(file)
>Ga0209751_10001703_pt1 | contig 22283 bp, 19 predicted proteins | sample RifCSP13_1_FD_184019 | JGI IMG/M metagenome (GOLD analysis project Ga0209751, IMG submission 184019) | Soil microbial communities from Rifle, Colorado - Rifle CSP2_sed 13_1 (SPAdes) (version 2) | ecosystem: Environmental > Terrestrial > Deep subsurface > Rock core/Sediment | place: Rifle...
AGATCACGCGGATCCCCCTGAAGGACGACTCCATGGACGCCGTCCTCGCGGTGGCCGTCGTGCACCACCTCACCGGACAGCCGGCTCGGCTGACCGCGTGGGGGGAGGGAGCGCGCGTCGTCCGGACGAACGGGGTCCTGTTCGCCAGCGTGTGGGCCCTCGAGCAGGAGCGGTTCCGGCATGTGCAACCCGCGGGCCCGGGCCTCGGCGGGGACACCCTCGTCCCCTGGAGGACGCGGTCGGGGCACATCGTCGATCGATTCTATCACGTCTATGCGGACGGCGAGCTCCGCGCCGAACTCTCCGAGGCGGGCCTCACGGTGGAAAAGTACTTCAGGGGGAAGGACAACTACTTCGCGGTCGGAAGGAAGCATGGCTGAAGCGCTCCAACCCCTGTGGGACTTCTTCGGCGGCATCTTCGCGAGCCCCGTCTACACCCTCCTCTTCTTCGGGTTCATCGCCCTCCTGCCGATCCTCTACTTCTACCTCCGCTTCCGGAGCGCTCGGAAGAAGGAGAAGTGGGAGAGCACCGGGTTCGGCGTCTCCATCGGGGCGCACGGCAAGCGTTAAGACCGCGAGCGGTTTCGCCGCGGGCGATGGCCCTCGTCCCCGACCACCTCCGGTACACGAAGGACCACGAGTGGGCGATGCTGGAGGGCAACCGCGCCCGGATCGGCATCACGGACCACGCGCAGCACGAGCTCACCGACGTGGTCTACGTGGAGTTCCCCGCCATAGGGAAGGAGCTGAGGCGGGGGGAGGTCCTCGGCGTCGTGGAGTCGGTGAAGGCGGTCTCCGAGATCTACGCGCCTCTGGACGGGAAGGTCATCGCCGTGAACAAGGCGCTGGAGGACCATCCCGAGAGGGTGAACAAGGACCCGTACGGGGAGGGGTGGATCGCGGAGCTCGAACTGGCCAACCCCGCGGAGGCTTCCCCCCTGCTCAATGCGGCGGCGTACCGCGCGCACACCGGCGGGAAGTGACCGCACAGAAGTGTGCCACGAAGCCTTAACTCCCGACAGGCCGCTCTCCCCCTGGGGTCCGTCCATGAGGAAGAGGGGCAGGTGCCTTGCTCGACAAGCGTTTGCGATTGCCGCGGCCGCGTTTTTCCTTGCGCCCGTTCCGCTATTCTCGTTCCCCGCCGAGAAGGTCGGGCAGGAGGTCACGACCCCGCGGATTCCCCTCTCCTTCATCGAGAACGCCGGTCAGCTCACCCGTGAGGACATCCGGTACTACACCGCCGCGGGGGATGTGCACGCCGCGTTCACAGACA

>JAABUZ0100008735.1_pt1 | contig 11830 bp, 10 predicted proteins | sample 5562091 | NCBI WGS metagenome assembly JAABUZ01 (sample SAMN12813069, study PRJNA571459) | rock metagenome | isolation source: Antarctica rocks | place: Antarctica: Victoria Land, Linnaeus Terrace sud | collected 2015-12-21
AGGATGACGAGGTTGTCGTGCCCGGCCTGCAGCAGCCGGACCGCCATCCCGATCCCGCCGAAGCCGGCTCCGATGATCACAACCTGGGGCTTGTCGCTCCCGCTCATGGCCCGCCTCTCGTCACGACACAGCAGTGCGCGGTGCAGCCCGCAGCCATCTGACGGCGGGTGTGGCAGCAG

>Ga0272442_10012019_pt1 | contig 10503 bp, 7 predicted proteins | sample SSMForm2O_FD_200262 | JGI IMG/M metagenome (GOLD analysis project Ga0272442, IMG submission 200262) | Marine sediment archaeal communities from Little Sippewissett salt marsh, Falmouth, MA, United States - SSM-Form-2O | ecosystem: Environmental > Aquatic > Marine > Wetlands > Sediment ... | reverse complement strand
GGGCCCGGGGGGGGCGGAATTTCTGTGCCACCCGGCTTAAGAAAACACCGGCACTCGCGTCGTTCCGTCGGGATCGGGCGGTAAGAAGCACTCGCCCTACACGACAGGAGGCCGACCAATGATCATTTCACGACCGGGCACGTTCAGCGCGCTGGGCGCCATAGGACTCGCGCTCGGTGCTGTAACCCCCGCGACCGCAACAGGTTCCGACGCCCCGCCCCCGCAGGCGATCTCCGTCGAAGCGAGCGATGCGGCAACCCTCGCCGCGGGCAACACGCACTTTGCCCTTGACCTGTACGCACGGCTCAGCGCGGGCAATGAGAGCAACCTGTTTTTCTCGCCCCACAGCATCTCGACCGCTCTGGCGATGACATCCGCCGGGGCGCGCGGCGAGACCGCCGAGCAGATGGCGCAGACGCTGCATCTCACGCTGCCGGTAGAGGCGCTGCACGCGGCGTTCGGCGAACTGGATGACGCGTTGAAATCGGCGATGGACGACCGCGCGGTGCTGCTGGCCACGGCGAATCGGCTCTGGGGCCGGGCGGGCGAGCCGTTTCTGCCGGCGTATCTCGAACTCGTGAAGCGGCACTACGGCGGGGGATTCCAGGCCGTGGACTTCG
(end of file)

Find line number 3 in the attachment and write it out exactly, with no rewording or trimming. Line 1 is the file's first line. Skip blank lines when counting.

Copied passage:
>JAABUZ0100008735.1_pt1 | contig 11830 bp, 10 predicted proteins | sample 5562091 | NCBI WGS metagenome assembly JAABUZ01 (sample SAMN12813069, study PRJNA571459) | rock metagenome | isolation source: Antarctica rocks | place: Antarctica: Victoria Land, Linnaeus Terrace sud | collected 2015-12-21